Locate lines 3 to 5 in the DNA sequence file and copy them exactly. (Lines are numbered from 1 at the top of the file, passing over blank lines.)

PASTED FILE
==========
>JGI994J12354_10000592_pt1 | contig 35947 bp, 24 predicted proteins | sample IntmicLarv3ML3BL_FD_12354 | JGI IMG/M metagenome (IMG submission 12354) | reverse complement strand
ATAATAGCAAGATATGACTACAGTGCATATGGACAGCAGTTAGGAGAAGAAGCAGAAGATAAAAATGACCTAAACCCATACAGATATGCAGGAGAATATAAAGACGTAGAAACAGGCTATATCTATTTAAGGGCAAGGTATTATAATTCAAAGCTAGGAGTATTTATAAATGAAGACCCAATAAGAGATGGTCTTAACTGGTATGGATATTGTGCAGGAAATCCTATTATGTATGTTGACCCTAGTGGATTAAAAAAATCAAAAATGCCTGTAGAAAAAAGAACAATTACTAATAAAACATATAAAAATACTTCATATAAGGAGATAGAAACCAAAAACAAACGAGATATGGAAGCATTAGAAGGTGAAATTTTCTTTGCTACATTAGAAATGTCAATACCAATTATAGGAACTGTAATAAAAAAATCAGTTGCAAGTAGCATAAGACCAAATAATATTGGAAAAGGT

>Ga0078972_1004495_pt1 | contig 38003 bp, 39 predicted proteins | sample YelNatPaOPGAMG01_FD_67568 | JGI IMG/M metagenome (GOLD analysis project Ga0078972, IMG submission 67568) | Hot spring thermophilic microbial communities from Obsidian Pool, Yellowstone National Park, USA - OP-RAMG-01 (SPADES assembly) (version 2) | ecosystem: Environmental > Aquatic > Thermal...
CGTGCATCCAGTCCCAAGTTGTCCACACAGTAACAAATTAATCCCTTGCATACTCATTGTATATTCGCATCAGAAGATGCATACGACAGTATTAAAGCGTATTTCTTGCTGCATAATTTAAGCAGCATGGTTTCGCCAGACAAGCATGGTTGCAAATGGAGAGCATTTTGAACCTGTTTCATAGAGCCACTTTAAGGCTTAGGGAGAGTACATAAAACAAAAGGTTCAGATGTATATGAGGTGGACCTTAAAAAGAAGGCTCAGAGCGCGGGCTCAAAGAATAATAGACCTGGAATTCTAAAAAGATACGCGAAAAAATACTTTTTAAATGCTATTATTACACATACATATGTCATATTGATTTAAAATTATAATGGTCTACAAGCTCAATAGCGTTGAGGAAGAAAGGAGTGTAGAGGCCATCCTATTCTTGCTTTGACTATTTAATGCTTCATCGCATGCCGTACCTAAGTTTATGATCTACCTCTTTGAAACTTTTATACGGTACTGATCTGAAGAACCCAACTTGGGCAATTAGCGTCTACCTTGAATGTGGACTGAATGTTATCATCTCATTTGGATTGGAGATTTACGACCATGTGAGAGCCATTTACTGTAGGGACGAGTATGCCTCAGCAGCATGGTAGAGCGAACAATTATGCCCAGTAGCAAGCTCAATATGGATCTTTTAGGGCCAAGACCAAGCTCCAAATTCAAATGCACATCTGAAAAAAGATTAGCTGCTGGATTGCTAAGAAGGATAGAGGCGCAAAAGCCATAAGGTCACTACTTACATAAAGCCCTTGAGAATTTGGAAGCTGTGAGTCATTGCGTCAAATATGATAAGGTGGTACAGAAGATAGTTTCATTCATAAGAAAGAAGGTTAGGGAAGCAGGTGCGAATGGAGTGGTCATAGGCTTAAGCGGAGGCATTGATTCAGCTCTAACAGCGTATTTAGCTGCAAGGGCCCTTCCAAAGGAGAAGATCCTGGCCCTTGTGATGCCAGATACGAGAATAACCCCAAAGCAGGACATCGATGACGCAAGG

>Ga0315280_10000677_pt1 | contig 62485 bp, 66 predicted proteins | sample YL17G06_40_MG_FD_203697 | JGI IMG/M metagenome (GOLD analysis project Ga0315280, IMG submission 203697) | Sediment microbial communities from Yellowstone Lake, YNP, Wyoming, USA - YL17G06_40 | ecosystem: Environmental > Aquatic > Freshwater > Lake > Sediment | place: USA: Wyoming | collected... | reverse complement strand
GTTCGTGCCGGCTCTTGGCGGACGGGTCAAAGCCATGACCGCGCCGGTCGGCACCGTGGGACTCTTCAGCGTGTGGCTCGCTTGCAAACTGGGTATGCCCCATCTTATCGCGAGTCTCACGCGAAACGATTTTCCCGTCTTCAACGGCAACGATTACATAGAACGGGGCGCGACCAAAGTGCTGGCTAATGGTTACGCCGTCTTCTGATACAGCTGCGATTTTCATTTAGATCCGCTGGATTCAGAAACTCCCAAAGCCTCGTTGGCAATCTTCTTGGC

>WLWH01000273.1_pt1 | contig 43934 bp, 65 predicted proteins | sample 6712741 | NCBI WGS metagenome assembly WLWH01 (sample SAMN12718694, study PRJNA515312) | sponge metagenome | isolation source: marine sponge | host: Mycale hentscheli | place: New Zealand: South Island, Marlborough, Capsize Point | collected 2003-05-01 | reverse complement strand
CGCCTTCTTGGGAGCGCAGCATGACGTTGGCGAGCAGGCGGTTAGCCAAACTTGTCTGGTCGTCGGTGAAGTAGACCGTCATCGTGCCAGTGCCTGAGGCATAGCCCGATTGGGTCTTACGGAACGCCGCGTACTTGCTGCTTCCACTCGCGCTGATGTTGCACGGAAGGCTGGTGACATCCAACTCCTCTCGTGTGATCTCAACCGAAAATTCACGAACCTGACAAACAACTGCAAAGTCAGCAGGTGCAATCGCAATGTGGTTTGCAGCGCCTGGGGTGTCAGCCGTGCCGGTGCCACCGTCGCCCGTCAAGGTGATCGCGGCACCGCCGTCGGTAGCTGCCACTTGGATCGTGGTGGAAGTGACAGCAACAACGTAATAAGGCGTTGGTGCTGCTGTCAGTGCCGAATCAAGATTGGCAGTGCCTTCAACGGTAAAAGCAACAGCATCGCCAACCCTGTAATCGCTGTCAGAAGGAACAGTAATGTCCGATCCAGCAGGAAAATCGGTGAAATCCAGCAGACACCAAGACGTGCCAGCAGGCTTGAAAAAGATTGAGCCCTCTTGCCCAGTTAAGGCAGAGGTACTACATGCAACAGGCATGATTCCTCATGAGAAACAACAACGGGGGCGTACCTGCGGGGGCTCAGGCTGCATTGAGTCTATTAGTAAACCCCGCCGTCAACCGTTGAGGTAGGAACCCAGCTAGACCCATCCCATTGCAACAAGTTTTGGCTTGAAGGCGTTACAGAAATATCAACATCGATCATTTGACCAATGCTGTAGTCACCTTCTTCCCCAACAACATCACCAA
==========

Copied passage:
>Ga0078972_1004495_pt1 | contig 38003 bp, 39 predicted proteins | sample YelNatPaOPGAMG01_FD_67568 | JGI IMG/M metagenome (GOLD analysis project Ga0078972, IMG submission 67568) | Hot spring thermophilic microbial communities from Obsidian Pool, Yellowstone National Park, USA - OP-RAMG-01 (SPADES assembly) (version 2) | ecosystem: Environmental > Aquatic > Thermal...
CGTGCATCCAGTCCCAAGTTGTCCACACAGTAACAAATTAATCCCTTGCATACTCATTGTATATTCGCATCAGAAGATGCATACGACAGTATTAAAGCGTATTTCTTGCTGCATAATTTAAGCAGCATGGTTTCGCCAGACAAGCATGGTTGCAAATGGAGAGCATTTTGAACCTGTTTCATAGAGCCACTTTAAGGCTTAGGGAGAGTACATAAAACAAAAGGTTCAGATGTATATGAGGTGGACCTTAAAAAGAAGGCTCAGAGCGCGGGCTCAAAGAATAATAGACCTGGAATTCTAAAAAGATACGCGAAAAAATACTTTTTAAATGCTATTATTACACATACATATGTCATATTGATTTAAAATTATAATGGTCTACAAGCTCAATAGCGTTGAGGAAGAAAGGAGTGTAGAGGCCATCCTATTCTTGCTTTGACTATTTAATGCTTCATCGCATGCCGTACCTAAGTTTATGATCTACCTCTTTGAAACTTTTATACGGTACTGATCTGAAGAACCCAACTTGGGCAATTAGCGTCTACCTTGAATGTGGACTGAATGTTATCATCTCATTTGGATTGGAGATTTACGACCATGTGAGAGCCATTTACTGTAGGGACGAGTATGCCTCAGCAGCATGGTAGAGCGAACAATTATGCCCAGTAGCAAGCTCAATATGGATCTTTTAGGGCCAAGACCAAGCTCCAAATTCAAATGCACATCTGAAAAAAGATTAGCTGCTGGATTGCTAAGAAGGATAGAGGCGCAAAAGCCATAAGGTCACTACTTACATAAAGCCCTTGAGAATTTGGAAGCTGTGAGTCATTGCGTCAAATATGATAAGGTGGTACAGAAGATAGTTTCATTCATAAGAAAGAAGGTTAGGGAAGCAGGTGCGAATGGAGTGGTCATAGGCTTAAGCGGAGGCATTGATTCAGCTCTAACAGCGTATTTAGCTGCAAGGGCCCTTCCAAAGGAGAAGATCCTGGCCCTTGTGATGCCAGATACGAGAATAACCCCAAAGCAGGACATCGATGACGCAAGG

>Ga0315280_10000677_pt1 | contig 62485 bp, 66 predicted proteins | sample YL17G06_40_MG_FD_203697 | JGI IMG/M metagenome (GOLD analysis project Ga0315280, IMG submission 203697) | Sediment microbial communities from Yellowstone Lake, YNP, Wyoming, USA - YL17G06_40 | ecosystem: Environmental > Aquatic > Freshwater > Lake > Sediment | place: USA: Wyoming | collected... | reverse complement strand